Also, there's this wonderful flight of fancy where V Woolf meets Donald Winnicott! Woolf is a nice presence here in general, and a good comfort for me - Bechdel made me, as in Fun Home, not only to immerse myself in her text, but to seek out everything mentioned, everything glimpsed - or, as with Woolf, to return again to those novels I know so well already with a new eye. That strikes me as incredibly successful.(less)
"The Line of Beauty" this ain't. But I don't actually think it sets out to be that novel, despite critics' willingness to hold Hollinghurst's last nov...more"The Line of Beauty" this ain't. But I don't actually think it sets out to be that novel, despite critics' willingness to hold Hollinghurst's last novel as the ultimate yardstick for judging this one (and contemporary gay fiction more generally). There are some resonances between them, particularly an obsession with gay history/historiography, but this is not a novel about struggling with one's sexual identity-and it's also not a novel about the seismic shift that occurred with the onset of the AIDS pandemic.
At the center of the novel (which is comprised of five narratives/five time periods) is Cecil Valance, a kind of Wilfred Owen, tragic-poet figure. Everyone wants to fuck Cecil, and I'll confess that he comes off as highly fuckable. If you don't sleep with him or want to, you want to make an icon of him. Part romance, part biography, part meta-narrative about literary criticism, the novel traverses time and genre easily largely through keeping Cecil as the fulcrum of each tale. I suppose I do see "Brideshead." I do see "Maurice." I do see "Atonement." But the first two have become unavoidable literary pillars for gay fiction, particularly for a certain period and certain class in British history. I think anyone can hear "Atonement" in a period drama that features a precocious, sexually awakening young girl.
There are echoes, then, in this novel, but Hollinghurst's novel ultimately feels more like a comment on those echoes and how one grapples with a history that implicates you but isn't your own. It's often tragic, frequently beautiful, and certainly a page-turning sort of read. He has that knack for being both literary and addictive. Docked a star, though, because the separation between the five narratives felt at times a bit too tidy, in such a way that it nearly felt like five short novels rather than one coherent one. If this is your first Hollinghurst go to "Line of Beauty" instead, but this is certainly worth your while if you've already enjoyed his work.(less)
Three stars feels very insulting w/r/t Hollinghurst, but I suppose the gist of what I have to say is this: The Swimming Pool Library is v obviously a...moreThree stars feels very insulting w/r/t Hollinghurst, but I suppose the gist of what I have to say is this: The Swimming Pool Library is v obviously a debut novel; meandering & bloated & trying to figure out why it might maybe sort of kind of be important.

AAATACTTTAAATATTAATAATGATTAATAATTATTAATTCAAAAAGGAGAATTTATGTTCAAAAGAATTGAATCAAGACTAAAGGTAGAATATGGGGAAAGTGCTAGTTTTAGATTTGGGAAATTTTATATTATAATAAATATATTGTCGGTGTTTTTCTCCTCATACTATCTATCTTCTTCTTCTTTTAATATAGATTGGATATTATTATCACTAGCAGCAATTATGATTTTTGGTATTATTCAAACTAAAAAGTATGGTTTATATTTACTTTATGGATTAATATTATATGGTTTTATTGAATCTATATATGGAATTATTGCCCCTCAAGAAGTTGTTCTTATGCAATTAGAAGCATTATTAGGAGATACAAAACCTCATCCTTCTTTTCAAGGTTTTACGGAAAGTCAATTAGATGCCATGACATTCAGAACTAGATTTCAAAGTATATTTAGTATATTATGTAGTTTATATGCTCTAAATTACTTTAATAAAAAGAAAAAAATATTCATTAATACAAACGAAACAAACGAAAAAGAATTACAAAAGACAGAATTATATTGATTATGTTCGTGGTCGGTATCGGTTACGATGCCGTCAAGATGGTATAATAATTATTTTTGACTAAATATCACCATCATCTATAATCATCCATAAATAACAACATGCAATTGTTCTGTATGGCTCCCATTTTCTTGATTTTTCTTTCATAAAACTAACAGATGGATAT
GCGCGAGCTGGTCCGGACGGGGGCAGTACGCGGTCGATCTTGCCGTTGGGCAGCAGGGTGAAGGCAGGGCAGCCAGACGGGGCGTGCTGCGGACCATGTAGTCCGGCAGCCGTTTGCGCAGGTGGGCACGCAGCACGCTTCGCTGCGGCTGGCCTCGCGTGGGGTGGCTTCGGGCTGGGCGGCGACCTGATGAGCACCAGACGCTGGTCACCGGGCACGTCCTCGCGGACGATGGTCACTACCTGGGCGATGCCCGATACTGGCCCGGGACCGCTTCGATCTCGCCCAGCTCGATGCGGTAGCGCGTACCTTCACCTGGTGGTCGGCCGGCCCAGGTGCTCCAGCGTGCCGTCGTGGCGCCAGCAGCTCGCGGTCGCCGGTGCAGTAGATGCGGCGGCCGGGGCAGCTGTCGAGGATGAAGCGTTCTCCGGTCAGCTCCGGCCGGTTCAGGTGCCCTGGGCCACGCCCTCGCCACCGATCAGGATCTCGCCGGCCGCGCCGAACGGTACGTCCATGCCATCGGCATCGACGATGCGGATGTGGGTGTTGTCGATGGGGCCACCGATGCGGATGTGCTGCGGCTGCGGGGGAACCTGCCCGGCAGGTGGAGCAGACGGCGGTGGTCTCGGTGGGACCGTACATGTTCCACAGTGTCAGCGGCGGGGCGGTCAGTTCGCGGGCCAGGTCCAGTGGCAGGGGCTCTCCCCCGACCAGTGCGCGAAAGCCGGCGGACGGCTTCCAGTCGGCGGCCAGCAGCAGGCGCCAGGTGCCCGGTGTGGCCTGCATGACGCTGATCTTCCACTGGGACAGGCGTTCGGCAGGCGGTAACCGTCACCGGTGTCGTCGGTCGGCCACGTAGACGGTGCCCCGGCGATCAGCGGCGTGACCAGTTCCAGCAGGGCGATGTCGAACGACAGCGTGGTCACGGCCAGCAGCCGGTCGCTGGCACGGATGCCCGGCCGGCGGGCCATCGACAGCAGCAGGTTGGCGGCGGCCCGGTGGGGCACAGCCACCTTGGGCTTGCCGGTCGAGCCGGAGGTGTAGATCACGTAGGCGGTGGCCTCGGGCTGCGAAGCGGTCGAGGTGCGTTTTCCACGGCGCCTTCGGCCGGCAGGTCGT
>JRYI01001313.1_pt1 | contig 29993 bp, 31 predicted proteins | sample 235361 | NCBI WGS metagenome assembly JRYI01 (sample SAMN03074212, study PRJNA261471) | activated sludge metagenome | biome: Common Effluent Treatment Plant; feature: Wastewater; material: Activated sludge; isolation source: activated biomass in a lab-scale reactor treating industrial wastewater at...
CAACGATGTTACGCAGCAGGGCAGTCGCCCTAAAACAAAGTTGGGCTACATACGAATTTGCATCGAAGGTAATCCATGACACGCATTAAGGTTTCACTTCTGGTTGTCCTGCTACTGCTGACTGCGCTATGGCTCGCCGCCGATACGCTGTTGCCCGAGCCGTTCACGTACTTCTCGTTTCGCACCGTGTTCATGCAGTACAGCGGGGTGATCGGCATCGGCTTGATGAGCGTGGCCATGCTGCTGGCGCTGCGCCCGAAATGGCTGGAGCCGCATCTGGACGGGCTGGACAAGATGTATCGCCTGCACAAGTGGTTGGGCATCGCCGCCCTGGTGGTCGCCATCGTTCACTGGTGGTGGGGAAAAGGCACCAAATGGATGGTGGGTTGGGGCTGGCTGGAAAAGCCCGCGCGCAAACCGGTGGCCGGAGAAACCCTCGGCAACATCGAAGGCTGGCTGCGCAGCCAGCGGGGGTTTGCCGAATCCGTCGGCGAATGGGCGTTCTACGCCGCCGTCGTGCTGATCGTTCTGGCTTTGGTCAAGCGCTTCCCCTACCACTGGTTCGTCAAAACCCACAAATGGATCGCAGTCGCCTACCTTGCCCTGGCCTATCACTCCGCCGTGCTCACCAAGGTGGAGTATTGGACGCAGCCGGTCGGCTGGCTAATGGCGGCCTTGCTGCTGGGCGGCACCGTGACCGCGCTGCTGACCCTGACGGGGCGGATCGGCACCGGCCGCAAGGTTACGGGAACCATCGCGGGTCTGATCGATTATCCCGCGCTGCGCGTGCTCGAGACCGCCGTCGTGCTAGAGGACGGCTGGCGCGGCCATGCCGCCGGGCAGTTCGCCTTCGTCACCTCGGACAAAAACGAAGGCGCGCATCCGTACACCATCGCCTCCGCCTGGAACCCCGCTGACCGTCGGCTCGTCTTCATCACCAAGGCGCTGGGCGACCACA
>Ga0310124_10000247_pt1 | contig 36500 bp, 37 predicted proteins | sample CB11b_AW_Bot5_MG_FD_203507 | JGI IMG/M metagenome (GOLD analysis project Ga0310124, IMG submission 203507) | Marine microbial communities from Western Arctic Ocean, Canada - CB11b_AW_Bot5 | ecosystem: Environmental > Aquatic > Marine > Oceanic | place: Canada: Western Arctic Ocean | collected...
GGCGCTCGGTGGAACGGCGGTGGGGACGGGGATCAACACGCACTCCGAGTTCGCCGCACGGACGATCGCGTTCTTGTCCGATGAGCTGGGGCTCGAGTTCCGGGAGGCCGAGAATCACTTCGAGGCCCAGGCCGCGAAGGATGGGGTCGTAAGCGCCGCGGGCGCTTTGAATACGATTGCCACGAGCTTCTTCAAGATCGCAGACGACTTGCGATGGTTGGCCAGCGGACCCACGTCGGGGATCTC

The novel follows two central threads - Will, a young gay man in late-century (is it clear what decade precisely? Any rate, it's pre-AIDS) England, whose nearly exclusive purpose is to shag as many dudes at the local gym as possible; and Nantwich, an ancient gay who spent time in Africa & for some reason is all famous and shit.
Hollinghurst's big problem lies right there: both of these figures not only believe themselves to be important, but Hollinghurst also obviously wants his readership to believe this; to find them important and glamorous, even though this glamour is vaguely and self-referentially camp/silly/mockable. It's as if he realized by the time he finished the book that neither is actually all that interesting, & so undercut critiques of that by including some humor about their narcissism and self-interest. Unfortunately, he never fleshes either Will or Nantwich enough - well, excepting the actual manipulation of their naughty flesh, no-no bits, etc. - to warrant 330 pages of this. They're both basically pseudo-intelligent fucksticks, & yes, the dirty stuff is kind of hot, and line-by-line, Hollinghurst really is an incomparable writer in a stylistic sense, but it's patently clear to me that he simply hadn't quite figured out narrative pacing, formal play, or, well, storytelling! to carry this off.
The diary entries are profoundly tedious until the very very end, and there comes a point when you realize that Will has watched just about every man in England covertly, or not so covertly, stroke his cock on the subway, in the gym, at hotel bars, in the pool, on the street, in the woods (???), and along apartment building stairwells - so even this begins to feel overcooked, flashy to cover up some other failure. James is once in a while a lovable character, but his self-debasement grows thin & you find yourself thinking, "Now we know why no one wants to fuck you, kid!" And that itself then becomes unbelievable, because his friendship with Will has no context, no emotional core - so ultimately, who will put faith in some deep affective bond between a studly, huge-dicked cad & a pathetic uggo who hates himself & pines for dozens of men who don't notice him.
All that said, I'm being real shady to this novel, & this review sounds as if I wouldn't even award it a single star! This is untrue & unfair. It's an enjoyable read (except the diary bits - these I actually *skimmed* in the final 100 pages - something I NEVER do with pleasure reads!), and as I said, Hollinghurst's actual prose is nearly as astonishing here as it continues to be today. There are great bits, and the end reveal is actually quite wonderful. I think, had I read this earlier in my Hollinghurst experience, I might have given it the benefit of the doubt. Unfortunately, I just have to admit that "The Stranger's Child" seems to do everything that this novel tries to do, and does so perfectly, beautifully, critically. And there's a lot more going on in that novel beyond this, to boot.